Photo: Getty
Show Hide image

Scotland's vast deficit remains an obstacle to independence

Though the country's financial position has improved, independence would still risk severe austerity. 

For the SNP, the annual Scottish public spending figures bring good and bad news. The good news, such as it is, is that Scotland's deficit fell by £1.3bn in 2016/17. The bad news is that it remains £13.3bn or 8.3 per cent of GDP – three times the UK figure of 2.4 per cent (£46.2bn) and vastly higher than the white paper's worst case scenario of £5.5bn. 

These figures, it's important to note, include Scotland's geographic share of North Sea oil and gas revenue. The "oil bonus" that the SNP once boasted of has withered since the collapse in commodity prices. Though revenue rose from £56m the previous year to £208m, this remains a fraction of the £8bn recorded in 2011/12. Total public sector revenue was £312 per person below the UK average, while expenditure was £1,437 higher. Though the SNP is playing down the figures as "a snapshot", the white paper unambiguously stated: "GERS [Government Expenditure and Revenue Scotland] is the authoritative publication on Scotland’s public finances". 

As before, Nicola Sturgeon has warned of the threat posed by Brexit to the Scottish economy. But the country's black hole means the risks of independence remain immense. As a new state, Scotland would be forced to pay a premium on its debt, resulting in an even greater fiscal gap. Were it to use the pound without permission, with no independent central bank and no lender of last resort, borrowing costs would rise still further. To offset a Greek-style crisis, Scotland would be forced to impose dramatic austerity.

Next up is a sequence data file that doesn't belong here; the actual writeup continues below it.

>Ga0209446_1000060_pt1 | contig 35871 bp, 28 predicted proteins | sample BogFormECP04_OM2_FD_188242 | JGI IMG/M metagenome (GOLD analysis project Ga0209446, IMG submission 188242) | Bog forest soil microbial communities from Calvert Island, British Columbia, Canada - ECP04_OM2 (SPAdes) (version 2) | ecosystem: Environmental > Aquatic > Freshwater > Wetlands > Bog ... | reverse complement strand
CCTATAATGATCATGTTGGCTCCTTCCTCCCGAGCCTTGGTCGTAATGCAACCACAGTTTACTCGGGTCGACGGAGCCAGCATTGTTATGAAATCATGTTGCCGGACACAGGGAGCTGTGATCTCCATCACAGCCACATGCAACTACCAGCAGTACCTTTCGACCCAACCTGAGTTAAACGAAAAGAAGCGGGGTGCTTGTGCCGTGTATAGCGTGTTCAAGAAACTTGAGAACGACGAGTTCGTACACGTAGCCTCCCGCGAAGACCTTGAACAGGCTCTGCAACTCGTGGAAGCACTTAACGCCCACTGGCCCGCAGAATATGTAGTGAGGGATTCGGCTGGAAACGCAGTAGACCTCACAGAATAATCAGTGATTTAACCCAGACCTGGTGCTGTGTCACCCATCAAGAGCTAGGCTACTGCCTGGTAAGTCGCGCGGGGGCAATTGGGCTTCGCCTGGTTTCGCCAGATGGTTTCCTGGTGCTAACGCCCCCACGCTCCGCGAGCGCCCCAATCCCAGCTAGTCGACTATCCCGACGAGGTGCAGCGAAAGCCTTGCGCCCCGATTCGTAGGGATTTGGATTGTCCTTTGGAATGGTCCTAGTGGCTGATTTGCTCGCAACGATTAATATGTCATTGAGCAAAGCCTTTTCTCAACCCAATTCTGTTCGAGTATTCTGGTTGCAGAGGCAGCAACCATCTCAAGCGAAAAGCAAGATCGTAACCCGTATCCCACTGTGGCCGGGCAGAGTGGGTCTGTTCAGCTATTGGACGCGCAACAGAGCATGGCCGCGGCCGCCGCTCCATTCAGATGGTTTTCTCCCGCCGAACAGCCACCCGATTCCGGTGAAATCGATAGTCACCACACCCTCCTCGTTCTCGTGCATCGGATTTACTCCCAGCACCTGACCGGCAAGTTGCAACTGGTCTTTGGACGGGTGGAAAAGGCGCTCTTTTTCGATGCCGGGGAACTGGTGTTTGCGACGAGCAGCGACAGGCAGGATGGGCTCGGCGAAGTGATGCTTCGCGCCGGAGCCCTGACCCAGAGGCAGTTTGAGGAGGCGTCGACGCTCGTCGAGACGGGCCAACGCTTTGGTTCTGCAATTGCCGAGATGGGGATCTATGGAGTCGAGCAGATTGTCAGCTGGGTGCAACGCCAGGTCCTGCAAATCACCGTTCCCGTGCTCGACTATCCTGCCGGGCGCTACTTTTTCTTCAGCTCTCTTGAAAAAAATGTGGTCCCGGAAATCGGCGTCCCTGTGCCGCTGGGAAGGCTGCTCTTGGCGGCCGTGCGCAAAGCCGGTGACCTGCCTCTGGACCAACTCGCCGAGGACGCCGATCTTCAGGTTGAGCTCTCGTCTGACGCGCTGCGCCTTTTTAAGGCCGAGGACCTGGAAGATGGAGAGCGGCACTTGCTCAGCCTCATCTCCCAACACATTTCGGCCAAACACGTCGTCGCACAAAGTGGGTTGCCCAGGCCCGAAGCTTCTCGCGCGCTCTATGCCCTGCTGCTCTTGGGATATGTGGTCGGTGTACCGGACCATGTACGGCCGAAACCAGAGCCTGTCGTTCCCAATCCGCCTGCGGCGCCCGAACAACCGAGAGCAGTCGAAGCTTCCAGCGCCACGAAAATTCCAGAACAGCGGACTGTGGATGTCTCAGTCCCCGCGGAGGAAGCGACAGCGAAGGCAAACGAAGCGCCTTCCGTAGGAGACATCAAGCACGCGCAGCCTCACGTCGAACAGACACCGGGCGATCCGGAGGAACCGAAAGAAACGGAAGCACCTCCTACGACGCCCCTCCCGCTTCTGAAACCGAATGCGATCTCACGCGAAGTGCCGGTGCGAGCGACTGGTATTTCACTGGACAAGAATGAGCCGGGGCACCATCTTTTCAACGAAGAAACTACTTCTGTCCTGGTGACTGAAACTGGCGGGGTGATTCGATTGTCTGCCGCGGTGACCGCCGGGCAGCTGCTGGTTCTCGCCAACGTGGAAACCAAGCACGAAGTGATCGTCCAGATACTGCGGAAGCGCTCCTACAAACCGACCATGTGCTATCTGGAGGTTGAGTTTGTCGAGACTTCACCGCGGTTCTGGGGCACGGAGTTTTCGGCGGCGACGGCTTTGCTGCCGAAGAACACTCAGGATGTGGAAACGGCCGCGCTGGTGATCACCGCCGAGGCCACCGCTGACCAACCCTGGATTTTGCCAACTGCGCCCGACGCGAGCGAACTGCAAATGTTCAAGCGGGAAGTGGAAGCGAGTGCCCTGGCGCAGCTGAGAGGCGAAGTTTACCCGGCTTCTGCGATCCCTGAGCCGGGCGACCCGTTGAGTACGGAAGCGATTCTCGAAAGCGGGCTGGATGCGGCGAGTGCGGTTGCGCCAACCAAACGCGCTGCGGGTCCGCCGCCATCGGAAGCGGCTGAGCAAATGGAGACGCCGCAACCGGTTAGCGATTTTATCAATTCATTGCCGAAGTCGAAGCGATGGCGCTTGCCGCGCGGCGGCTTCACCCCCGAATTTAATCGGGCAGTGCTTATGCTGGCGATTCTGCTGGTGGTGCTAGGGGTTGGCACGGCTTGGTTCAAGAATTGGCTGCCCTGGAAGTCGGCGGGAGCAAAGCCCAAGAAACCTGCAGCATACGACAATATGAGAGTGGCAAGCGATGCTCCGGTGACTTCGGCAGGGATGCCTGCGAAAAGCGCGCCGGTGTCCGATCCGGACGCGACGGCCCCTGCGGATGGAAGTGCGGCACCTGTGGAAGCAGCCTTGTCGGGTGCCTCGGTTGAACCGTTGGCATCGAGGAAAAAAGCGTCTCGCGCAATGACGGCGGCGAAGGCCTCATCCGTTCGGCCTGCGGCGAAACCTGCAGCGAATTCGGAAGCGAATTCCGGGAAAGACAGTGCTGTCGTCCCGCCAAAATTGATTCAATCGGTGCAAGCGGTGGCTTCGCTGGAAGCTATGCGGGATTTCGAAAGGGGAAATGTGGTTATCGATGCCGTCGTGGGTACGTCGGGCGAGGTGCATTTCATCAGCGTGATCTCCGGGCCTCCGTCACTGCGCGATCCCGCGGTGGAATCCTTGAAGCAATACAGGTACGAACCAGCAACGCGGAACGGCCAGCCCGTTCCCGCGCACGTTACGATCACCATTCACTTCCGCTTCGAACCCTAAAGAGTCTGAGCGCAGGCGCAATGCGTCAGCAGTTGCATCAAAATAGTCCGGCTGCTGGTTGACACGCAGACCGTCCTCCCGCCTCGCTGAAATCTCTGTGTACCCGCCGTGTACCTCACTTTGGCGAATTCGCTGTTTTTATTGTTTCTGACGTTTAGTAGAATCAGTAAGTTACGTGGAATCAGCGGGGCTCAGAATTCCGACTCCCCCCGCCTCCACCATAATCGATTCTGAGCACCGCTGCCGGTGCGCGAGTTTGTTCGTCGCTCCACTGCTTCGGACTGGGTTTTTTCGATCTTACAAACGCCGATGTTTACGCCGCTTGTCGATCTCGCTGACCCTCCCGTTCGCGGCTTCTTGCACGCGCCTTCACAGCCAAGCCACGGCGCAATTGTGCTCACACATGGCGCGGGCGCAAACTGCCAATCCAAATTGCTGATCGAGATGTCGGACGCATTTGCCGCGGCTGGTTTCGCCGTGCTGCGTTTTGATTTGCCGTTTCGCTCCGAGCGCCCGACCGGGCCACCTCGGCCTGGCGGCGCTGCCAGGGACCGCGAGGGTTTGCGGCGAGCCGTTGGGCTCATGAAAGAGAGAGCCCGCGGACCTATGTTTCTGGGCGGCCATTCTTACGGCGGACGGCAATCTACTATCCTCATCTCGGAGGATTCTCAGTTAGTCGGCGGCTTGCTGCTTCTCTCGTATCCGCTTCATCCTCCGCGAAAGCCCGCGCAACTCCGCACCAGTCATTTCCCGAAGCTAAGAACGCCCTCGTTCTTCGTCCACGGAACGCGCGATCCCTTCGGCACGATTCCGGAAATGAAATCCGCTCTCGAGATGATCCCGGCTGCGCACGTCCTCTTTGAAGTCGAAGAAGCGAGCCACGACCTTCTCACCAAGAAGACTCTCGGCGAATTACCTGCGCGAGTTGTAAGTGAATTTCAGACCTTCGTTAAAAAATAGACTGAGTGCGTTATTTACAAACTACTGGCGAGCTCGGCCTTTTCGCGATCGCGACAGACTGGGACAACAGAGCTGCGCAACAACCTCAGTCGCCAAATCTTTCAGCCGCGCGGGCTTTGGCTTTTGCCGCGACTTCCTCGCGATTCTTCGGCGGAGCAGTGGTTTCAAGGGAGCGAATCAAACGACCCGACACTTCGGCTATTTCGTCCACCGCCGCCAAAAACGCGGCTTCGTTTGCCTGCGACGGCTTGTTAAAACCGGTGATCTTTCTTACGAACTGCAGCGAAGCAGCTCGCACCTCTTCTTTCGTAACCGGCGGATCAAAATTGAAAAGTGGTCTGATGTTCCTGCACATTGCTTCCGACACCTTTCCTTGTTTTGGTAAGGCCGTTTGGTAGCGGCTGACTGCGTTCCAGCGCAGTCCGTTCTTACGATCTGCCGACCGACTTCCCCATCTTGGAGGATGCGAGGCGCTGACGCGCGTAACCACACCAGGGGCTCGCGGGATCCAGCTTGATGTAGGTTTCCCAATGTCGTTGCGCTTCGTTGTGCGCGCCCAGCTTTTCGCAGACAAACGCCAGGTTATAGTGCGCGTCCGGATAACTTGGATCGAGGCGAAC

Sturgeon is undoubtedly right to warn of the risks of Brexit (particularly of the "hard" variety). But for a large number of Scots, this is merely cause to avoid the added turmoil of independence. Though eventual EU membership would benefit Scotland, its UK trade is worth four times as much as that with Europe. 

Of course, for a true nationalist, economics is irrelevant. Independence is a good in itself and sovereignty always trumps prosperity (a point on which Scottish nationalists align with English Brexiteers). But if Scotland is to ever depart the UK, the SNP will need to win over pragmatists, too. In that quest, Scotland's deficit remains a vast obstacle. 

George Eaton is political editor of the New Statesman.